American theatrical release poster, artwork by Frank McCarthy © Paramount Pictures/Reel Art Press

Carlo Simi’s original costume designs for Charles Bronson as Harmonica, Henry Fonda as Frank and Gabriele Ferzetti as Mr Morton © Carlo Simi/Reel Art Press

Frank (Henry Fonda) stands outside Mr Morton’s carriage and decides what to do with his dying boss © Angelo Novi/Reel Art Press

Charles Bronson as Harmonica © Angelo Novi/Reel Art Press

Frank gives the young Harmonica (Dino Mele) the fateful musical instrument, while his elder brother (Claudio Mancini) balances precariously on his shoulders © TCD Images

Posed portrait of Jason Robards as Cheyenne © Angelo Novi/Reel Art Press

Claudia Cardinale as Jill McBain © Angelo Novi/Reel Art Press

Sergio Leone and Jason Robards on set © Angelo Novi/Reel Art Press

Poster for the West German release in August 1969. The title translates as Play Me the Song of Death © Paramount Pictures/Reel Art Press

Thomas Schleusing’s poster design for the East German release in July 1981 © Progress Film/Reel Art Press

Sergio Leone’s Once Upon a Time in the West set out to be the ultimate Western – a celebration of the power of classic Hollywood cinema, a meditation on the making of America, and a lament for the decline of one of the most cherished film genres in the form of a “dance of death”. With this film, Leone said a fond farewell to the noisy and flamboyant world of the Spaghetti Western, which he had created with A Fistful of Dollars and its sequels (1964–6), and aimed for a much more ambitious exploration of the relationship between myth, history and his own autobiography as an avid film-goer.

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It was a production in which several of Leone’s dreams came true: to work with Henry Fonda – a hero of his youth in suburban Rome – to make a star of Charles Bronson as he had of Clint Eastwood, to integrate musical score and visual image by recording the music in advance of filming, to reboot some of the most hallowed moments of Hollywood Westerns, while shooting among the buttes and mesas of Monument Valley, John Ford territory.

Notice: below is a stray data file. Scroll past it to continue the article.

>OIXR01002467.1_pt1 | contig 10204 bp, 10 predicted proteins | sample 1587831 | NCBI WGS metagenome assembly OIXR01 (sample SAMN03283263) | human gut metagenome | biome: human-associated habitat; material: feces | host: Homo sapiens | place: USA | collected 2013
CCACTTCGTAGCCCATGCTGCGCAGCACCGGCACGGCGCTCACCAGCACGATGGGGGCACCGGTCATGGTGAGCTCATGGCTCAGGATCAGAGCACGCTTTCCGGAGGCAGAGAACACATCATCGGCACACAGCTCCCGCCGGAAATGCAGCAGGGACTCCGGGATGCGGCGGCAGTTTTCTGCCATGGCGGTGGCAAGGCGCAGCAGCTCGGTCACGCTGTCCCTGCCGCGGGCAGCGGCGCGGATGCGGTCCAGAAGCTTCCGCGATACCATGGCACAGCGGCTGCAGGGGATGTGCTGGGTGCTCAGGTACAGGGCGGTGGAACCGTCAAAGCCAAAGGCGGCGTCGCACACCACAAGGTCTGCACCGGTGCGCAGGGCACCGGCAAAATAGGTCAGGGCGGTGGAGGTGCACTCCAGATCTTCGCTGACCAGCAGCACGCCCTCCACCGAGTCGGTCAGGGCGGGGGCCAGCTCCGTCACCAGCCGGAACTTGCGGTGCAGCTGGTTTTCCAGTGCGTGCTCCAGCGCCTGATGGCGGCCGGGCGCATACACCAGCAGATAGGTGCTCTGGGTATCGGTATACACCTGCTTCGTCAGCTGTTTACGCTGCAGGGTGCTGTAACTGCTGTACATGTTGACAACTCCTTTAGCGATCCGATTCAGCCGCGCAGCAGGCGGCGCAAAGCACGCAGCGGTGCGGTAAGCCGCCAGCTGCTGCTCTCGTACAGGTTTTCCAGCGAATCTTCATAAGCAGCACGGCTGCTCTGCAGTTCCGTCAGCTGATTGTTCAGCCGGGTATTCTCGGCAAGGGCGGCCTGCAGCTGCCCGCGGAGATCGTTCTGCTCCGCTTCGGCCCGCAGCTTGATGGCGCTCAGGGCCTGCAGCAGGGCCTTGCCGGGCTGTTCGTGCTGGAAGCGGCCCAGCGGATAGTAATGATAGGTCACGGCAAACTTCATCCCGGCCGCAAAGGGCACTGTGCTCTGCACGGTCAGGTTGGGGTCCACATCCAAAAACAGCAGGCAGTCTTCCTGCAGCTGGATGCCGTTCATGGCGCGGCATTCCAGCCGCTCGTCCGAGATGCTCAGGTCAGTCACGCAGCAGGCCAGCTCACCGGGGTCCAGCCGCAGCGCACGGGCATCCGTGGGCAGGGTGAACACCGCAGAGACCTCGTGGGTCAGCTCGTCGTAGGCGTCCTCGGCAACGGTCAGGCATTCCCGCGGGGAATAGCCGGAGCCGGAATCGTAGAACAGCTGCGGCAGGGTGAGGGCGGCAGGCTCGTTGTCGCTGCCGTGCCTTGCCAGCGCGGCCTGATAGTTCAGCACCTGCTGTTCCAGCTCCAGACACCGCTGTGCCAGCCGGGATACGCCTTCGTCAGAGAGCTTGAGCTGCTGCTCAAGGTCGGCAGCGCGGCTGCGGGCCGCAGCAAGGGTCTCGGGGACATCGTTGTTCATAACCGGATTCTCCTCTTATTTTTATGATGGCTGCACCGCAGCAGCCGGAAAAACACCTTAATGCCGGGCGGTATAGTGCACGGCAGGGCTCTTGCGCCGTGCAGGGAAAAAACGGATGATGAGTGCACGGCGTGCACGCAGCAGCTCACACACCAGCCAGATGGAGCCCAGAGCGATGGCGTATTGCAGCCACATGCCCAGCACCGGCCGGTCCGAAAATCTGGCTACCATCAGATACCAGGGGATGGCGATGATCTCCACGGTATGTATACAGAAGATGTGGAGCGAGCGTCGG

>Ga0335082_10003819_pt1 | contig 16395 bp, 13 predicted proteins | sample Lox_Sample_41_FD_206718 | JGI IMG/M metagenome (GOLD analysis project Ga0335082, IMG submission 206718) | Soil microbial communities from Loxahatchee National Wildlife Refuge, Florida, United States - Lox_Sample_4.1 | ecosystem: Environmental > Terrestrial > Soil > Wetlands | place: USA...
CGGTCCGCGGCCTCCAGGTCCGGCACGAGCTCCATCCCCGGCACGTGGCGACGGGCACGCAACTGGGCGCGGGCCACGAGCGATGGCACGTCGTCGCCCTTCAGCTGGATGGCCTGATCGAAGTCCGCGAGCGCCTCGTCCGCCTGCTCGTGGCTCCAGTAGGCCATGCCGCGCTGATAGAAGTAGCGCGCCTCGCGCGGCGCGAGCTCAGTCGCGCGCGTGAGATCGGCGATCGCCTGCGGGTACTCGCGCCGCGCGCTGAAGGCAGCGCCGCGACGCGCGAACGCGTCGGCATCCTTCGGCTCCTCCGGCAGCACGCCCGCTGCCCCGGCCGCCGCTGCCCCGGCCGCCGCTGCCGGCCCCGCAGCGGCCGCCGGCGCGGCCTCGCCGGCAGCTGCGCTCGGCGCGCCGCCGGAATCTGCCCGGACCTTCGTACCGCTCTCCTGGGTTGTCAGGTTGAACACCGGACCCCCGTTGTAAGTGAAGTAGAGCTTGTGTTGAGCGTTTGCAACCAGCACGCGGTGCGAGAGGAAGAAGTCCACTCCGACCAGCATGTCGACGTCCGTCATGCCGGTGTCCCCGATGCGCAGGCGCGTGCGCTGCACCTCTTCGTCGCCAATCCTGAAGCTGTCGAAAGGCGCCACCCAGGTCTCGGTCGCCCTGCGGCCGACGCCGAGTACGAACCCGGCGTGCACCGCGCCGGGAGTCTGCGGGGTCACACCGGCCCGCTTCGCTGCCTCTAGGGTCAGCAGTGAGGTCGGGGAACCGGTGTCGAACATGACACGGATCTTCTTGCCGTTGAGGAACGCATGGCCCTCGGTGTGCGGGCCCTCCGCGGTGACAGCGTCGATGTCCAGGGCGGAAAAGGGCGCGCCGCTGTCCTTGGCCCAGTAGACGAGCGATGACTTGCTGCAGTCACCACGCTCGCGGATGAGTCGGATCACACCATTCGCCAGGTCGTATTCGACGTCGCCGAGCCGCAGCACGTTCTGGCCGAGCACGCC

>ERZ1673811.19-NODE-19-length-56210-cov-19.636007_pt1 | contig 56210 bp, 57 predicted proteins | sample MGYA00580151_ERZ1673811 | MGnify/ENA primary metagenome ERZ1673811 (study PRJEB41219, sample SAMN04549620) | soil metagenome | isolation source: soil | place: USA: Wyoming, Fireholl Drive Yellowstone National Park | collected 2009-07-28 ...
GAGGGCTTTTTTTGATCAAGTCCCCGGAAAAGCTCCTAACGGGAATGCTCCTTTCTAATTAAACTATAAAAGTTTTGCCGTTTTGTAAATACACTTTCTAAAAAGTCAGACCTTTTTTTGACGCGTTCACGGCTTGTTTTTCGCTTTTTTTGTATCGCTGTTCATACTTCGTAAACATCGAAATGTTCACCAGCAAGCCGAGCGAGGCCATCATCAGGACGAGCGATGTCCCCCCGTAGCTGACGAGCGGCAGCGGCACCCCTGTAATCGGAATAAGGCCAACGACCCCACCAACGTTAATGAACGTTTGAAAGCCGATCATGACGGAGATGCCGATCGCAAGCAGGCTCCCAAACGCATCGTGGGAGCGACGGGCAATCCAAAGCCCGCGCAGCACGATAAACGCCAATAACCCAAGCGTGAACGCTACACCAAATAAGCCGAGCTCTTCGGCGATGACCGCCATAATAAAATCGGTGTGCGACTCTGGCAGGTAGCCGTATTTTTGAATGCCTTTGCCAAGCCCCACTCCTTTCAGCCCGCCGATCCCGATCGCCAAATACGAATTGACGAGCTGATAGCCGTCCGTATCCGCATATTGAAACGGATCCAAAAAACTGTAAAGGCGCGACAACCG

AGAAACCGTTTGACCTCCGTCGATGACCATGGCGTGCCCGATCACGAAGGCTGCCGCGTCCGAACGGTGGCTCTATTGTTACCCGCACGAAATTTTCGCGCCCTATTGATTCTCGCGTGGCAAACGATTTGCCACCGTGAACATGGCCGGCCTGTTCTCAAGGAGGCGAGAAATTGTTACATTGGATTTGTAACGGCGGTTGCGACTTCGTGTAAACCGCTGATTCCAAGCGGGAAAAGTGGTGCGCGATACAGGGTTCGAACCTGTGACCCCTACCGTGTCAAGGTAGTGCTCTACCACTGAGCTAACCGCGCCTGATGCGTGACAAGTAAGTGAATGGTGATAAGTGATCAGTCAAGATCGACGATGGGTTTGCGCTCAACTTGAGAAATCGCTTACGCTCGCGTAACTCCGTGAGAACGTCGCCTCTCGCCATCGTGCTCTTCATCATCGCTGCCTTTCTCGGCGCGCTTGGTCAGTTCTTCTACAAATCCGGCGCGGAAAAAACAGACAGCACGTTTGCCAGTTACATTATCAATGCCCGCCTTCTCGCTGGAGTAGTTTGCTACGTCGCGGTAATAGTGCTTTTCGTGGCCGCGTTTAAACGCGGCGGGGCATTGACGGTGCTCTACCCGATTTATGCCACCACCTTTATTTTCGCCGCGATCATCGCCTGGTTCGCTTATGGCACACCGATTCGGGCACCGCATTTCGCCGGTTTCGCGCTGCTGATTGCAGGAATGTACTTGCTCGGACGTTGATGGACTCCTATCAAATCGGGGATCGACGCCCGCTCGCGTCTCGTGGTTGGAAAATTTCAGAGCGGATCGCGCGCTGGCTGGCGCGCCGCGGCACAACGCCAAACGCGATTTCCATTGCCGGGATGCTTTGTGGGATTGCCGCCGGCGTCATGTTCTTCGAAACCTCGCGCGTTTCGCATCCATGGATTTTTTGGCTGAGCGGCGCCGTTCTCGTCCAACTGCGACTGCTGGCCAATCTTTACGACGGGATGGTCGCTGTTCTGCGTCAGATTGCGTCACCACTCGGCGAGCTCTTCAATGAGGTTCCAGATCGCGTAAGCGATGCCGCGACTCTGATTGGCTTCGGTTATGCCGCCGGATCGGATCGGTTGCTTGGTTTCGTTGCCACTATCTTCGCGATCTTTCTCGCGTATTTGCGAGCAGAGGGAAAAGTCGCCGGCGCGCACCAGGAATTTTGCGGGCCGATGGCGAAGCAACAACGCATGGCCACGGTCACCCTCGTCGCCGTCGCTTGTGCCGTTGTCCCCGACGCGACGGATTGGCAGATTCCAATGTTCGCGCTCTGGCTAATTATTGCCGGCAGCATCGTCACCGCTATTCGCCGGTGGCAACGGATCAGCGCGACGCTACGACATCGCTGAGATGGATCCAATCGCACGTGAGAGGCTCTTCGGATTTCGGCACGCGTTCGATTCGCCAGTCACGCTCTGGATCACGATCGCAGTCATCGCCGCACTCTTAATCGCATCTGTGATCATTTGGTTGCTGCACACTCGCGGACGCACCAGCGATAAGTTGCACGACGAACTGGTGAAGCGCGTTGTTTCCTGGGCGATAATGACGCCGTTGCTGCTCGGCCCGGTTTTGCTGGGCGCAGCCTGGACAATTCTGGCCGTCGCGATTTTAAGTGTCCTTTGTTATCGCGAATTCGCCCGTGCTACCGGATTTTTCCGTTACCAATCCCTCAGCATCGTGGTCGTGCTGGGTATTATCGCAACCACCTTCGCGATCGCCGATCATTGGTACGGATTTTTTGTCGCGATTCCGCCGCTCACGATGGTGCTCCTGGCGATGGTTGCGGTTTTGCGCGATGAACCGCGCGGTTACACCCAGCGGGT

An inspiration to several generations of filmmakers worldwide, its reputation has steadily grown. This book, by the world-renowned authority on Sergio Leone Sir Christopher Frayling, includes revealing personal interviews with all the key players involved in Once Upon a Time in the West –  in front of the camera and behind it. Among them, an interview with Bernardo Bertolucci who wrote the story outline for the film provides a bridge between Bertolucci’s early low-budget films and his later international successes. Also included are a wealth of never-before-published documents, designs and photographs, and the latest research into the making of a masterpiece, shot by shot. It is introduced with an in-depth foreword by Quentin Tarantino, who cites the film as a major influence on his career.

2019 marks the 50th anniversary of the international release of Once Upon a Time in the West and this richly illustrated book is a fabulous tribute.

 

Christopher Frayling is an award-winning broadcaster and writer on film, design and popular culture. He has written the definitive biography of Sergio Leone, curated a major world-touring exhibition on his work, published a classic study of the Spaghetti Western phenomenon and provided commentaries to Leone DVDs and television documentaries. He was Rector of London’s Royal College of Art from 1996 to 2009, and also served as Chairman of the Arts Council of England and a Governor of the British Film Institute. He was Professor of Cultural History at the RCA for over 30 years and is now Professor Emeritus. He was knighted in 2000 for services to art and design education. Once Upon a Time in the West is published in hardback by Reel Art Press, RRP $75/£50.
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